It’s Not Always Easy

Finding a job is not always easy, but it’s especially difficult today considering how tough the job market is. Prepare yourself for the challenges ahead by accepting the basic truths we have listed below:

 

  • You’re not guaranteed to get a position because you think the job description is a “perfect fit” with your background.
  • The cover letter you spent hours slaving over might never be read by a hiring manager.
  • Every hiring manager or recruiter you deal with during your job search might not be as nice, understanding, or polite as you are.
  • Even if you are the perfect fit for a job opportunity, there is always the possibility that someone else out there is an even better fit.
  • You may never hear back from the hiring manager who told you he would let you know whether or not you got the job by the end of the week.
  • You might to have to send out dozens or even hundreds of resumes/applications before landing a job offer.
  • The job postings you apply to (and get excited about) might already be filled.
  • There are hundreds, even thousands of people out there competing to get the same jobs that you are applying for.

 

Finding a job is definitely hard work, and you are probably going to face a lot of rejection before successfully landing an offer, but you shouldn’t let these realities dampen your spirit. The ultimate keys to a successful job search are a positive attitude, confidence, and determination. As long as you accept the challenges that lie ahead of you and face them head on, you will surely be successful in the end. Check out some of our previous Employment Tips for more advice on how to improve your chances of successfully landing a job in a difficult market.

How Recruiters Read Your Resume

Many employers enlist the help of staffing agencies to help them fill open positions, both permanent and temporary, which means your resume needs to get through a recruiter before it is ever seen by the hiring manager. So in order to optimize your resume for review by a recruiter, you need to know what goes through a recruiter’s head as they read it.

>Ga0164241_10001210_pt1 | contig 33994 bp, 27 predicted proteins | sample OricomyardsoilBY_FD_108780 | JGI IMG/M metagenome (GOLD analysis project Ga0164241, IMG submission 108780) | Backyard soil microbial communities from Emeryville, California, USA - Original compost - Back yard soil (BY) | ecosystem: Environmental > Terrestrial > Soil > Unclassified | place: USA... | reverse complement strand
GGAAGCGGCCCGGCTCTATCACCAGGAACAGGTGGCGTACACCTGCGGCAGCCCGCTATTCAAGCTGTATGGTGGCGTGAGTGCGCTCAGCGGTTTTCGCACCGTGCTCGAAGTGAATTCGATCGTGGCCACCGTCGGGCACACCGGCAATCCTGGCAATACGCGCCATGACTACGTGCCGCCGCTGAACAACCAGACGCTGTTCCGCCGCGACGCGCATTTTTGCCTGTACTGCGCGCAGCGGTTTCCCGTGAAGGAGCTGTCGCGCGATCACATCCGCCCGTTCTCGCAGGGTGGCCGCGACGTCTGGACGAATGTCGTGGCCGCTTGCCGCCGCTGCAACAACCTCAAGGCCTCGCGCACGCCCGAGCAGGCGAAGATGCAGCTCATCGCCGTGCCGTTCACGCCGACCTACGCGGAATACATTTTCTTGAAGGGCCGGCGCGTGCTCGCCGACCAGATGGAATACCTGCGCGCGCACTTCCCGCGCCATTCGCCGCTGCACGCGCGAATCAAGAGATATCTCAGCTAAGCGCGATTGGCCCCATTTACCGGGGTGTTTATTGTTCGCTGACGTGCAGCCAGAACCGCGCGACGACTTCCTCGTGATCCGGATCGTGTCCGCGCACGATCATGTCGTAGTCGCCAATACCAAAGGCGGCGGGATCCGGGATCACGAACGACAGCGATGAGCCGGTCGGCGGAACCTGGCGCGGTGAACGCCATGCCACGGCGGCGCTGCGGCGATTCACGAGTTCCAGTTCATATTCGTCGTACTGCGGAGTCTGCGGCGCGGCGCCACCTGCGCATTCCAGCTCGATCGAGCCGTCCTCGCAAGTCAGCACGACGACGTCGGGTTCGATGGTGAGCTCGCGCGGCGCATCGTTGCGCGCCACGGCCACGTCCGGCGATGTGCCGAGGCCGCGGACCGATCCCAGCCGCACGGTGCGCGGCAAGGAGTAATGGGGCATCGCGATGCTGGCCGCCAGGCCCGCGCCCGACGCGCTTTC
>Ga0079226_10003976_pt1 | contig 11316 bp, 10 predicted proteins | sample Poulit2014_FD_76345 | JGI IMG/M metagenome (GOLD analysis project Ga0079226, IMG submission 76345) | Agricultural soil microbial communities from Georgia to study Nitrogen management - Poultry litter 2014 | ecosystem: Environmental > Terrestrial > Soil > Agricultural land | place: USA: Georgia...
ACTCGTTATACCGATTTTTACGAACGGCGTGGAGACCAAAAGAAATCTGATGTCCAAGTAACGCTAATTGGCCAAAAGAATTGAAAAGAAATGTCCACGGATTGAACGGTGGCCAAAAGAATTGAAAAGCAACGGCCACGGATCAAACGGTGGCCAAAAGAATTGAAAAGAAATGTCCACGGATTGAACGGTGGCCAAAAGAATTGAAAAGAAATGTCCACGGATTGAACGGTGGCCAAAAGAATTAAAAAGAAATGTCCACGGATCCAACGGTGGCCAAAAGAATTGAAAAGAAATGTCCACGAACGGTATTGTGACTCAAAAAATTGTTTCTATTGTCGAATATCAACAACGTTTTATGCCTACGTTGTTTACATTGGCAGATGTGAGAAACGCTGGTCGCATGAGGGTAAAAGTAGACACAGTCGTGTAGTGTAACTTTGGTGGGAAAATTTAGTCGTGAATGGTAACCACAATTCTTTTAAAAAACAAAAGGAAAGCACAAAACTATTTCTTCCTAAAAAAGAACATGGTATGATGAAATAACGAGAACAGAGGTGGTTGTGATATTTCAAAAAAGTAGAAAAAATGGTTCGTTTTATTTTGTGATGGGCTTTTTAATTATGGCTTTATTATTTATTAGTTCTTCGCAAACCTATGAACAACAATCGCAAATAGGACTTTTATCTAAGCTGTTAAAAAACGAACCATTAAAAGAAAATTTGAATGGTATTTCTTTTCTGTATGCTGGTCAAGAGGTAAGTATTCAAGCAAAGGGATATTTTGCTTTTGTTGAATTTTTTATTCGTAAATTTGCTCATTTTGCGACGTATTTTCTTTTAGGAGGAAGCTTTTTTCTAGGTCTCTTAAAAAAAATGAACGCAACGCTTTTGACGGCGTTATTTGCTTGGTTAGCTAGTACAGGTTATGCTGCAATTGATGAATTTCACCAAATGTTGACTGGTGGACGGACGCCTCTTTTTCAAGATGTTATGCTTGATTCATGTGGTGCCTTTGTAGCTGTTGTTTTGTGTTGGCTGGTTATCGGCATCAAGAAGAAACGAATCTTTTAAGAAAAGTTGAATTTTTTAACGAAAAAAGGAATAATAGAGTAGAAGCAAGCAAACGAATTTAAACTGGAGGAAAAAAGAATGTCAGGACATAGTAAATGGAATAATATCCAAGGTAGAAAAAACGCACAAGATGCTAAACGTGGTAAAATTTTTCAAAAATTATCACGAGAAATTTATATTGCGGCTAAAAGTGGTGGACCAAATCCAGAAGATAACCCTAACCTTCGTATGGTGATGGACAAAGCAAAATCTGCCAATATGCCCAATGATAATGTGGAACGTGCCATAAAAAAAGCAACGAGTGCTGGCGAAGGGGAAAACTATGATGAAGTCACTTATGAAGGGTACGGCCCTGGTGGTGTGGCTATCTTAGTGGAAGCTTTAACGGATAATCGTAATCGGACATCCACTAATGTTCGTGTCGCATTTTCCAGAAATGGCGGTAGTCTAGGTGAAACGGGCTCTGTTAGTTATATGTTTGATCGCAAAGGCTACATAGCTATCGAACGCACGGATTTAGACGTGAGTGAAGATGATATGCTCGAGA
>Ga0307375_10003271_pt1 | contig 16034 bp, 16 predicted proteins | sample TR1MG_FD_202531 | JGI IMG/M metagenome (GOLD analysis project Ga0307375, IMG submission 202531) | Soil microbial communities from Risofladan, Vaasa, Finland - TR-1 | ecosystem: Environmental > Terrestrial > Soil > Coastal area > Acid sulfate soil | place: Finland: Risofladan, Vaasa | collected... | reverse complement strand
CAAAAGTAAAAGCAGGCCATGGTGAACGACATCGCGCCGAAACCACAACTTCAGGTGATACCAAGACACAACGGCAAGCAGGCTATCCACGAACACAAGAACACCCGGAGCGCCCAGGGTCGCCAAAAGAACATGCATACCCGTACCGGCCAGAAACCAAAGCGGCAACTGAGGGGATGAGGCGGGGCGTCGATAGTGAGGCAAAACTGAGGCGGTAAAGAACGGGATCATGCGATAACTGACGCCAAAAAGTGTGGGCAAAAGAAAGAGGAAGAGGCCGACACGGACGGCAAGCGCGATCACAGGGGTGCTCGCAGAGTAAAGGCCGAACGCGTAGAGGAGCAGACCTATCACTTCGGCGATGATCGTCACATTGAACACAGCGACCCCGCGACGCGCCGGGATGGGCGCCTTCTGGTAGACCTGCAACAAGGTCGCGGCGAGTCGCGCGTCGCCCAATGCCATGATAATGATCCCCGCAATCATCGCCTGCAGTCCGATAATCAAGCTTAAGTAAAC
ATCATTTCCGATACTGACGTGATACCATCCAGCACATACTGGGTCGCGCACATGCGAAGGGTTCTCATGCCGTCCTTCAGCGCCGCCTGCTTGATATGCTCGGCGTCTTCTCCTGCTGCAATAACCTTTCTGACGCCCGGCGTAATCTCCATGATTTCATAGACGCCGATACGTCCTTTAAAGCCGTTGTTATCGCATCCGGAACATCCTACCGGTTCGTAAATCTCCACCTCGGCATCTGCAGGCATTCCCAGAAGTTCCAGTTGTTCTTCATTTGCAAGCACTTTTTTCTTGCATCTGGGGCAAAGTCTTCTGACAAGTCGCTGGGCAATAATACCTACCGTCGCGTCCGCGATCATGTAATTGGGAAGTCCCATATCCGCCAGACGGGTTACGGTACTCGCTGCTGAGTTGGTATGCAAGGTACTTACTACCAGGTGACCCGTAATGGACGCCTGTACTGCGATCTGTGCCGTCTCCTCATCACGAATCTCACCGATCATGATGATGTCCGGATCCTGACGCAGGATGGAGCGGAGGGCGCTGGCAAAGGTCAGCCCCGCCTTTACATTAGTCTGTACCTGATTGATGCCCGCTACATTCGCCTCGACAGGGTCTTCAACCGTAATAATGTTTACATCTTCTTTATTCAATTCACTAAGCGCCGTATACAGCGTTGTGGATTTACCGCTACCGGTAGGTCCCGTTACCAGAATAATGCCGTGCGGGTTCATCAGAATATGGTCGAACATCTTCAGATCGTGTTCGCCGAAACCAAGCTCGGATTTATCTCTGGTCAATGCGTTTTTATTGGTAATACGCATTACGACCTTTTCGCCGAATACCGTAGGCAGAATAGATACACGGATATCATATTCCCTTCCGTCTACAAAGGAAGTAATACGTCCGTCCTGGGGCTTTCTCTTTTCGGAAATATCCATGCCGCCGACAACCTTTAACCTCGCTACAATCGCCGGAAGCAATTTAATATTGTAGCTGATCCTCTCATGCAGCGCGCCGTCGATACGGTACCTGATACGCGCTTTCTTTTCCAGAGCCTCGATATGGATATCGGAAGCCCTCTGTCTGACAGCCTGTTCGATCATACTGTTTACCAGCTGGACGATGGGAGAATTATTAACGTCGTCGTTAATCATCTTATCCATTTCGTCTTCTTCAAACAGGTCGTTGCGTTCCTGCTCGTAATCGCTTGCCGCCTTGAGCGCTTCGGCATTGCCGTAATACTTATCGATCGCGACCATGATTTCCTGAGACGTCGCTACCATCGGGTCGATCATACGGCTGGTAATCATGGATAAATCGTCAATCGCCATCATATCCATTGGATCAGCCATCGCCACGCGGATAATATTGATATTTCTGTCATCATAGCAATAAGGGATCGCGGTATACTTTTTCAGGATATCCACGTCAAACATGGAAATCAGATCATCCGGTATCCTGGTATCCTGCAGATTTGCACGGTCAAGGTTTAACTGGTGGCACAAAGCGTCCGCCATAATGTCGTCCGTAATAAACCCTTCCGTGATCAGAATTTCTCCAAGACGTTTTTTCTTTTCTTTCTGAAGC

First, before a recruiter even opens your resume, you have to give them a reason to do so.  Recruiters are inundated with dozens, if not hundreds, of resumes per day. This means your cover letter needs to draw a recruiter in and make them want to take the next step, which is reviewing your resume. Your cover letter should be brief and to the point, quickly listing why you are a qualified candidate. The brevity is important because recruiters receive so many applications per day – they are not going to spend too much time reading a full-page essay about your entire work history.

So you’ve gotten a recruiter to open your resume, now what? Again, recruiters are extremely busy professionals who are often working to fill multiple job openings at once. They quickly scan through a resume looking for certain key words and experience before moving on to the next one. This is why it’s important for you to closely review the job description and/or posting before applying, and then update your resume appropriately. If the job posting says they are looking for candidates with sales, PowerPoint, and nonprofit experience then make sure all three of those words are easily found within your resume – ideally more than once!